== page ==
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Ovarian Cancer Screening—What Women Want
  1. Edward J. Pavlik, PhD,* and
  2. John R. van Nagell, MD
  1. *Division of Gynecologic Oncology, Department of Obstetrics and Gynecology, The University of Kentucky Chandler Medical Center–Markey Cancer Center; and
  2. American Cancer Society Professor of Clinical Oncology, University of Kentucky College of Medicine, Lexington, KY.
  1. Address correspondence and reprint requests to Edward J. Pavlik, PhD, Division of Gynecologic Oncology, Department of Obstetrics and Gynecology, University of Kentucky Medical Center, 800 Rose St, Lexington, KY 40536. E-mail:


Background The attitude of women with regard to the threat of ovarian cancer and toward screening for this disease is undefined.

Objective To examine the 30-day moving results of a poll presented to women with a brief instructional component about ovarian cancer.

Methods A poll was incorporated into the information page ( used for recruitment of women into the University of Kentucky Ovarian Screening Research Program. Instructional information on ovarian cancer was included in the poll. The information page has received 26,055 unique visits, with 89.6% originating in the United States. Poll tabulation changes daily to cover the most current 30-day moving window.

Results The current window (December 19, 2011) of poll results included views from 748 respondents. Ninety-seven percent of the respondents felt that ovarian cancer was a concern or threat to them. Only approximately 3% of women who felt that they were without risk factors and did not have any symptoms responded that they either did not want to participate in screening or were undecided, whereas only 2 women (<1%) with risk factors answered similarly. Ninety-one percent of the responders replied that their health insurance should pay $150 or more for screening, whereas 64% replied that they would pay $150 or more if their insurance would not. Only 1% replied that they would not want or need ovarian screening no matter what the cost, whereas 78% felt ovarian screening cost should be in line with other screening tests and be part of the standard of care.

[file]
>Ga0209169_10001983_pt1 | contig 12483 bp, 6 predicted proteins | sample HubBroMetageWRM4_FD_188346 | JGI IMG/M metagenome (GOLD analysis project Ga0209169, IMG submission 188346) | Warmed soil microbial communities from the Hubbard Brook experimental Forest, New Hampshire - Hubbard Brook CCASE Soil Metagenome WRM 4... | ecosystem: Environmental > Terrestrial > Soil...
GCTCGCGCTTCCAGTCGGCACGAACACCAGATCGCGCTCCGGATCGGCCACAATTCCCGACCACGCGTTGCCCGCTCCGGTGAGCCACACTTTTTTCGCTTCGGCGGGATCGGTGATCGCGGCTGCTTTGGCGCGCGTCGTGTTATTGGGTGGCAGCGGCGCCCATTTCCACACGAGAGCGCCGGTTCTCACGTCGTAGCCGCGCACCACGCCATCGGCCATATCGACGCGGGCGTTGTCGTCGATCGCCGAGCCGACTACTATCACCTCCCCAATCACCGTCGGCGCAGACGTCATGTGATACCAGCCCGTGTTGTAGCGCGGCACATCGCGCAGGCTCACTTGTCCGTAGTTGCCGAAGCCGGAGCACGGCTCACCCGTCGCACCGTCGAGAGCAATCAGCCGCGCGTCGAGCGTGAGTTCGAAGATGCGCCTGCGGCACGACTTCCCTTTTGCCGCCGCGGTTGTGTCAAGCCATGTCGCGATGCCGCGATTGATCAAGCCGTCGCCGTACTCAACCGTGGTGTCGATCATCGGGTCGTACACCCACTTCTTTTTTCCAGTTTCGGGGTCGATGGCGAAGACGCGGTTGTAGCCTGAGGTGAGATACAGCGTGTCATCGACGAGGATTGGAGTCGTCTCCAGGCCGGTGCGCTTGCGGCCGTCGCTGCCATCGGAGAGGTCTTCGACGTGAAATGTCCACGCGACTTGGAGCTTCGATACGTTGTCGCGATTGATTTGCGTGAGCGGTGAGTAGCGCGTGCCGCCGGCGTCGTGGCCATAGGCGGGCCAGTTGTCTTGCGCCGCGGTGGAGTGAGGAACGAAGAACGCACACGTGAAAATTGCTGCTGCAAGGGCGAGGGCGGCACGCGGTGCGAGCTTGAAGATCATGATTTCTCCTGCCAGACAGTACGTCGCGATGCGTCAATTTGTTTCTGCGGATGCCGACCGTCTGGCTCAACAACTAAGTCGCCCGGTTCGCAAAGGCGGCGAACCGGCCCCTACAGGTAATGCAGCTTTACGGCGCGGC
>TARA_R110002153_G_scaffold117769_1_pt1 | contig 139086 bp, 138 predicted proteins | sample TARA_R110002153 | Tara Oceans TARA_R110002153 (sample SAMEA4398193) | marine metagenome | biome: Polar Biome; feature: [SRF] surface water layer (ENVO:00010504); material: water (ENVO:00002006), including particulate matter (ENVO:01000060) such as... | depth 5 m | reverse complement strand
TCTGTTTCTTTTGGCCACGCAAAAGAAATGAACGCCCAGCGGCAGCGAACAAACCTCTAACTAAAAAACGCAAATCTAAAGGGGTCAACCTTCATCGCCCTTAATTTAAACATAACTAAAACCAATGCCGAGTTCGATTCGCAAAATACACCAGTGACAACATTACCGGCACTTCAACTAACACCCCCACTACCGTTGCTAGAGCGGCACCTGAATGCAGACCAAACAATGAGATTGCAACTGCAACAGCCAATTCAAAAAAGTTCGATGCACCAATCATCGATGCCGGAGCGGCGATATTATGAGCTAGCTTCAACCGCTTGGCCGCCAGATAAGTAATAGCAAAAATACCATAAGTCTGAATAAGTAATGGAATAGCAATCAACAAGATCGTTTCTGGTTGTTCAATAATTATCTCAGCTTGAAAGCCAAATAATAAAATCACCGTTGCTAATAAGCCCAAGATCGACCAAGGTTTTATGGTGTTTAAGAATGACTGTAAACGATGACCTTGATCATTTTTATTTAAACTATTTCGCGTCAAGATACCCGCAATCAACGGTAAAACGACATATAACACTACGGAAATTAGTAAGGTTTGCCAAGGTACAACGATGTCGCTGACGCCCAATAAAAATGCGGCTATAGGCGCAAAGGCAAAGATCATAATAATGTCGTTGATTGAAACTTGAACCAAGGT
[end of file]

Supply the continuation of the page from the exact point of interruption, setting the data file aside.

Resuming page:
Conclusions Women in the United States indicate in the ongoing poll that they are concerned about ovarian cancer and want screening to the extent that they express a willingness to pay for it from their own resources.

  • Ovarian screening
  • Women
  • Online poll

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  • This work was supported by grants from the Telford Foundation and the Department of Health and Human Services, Commonwealth of Kentucky.

  • An online poll at indicates that women feel ovarian cancer is a threat, want screening, and are even willing to pay for it.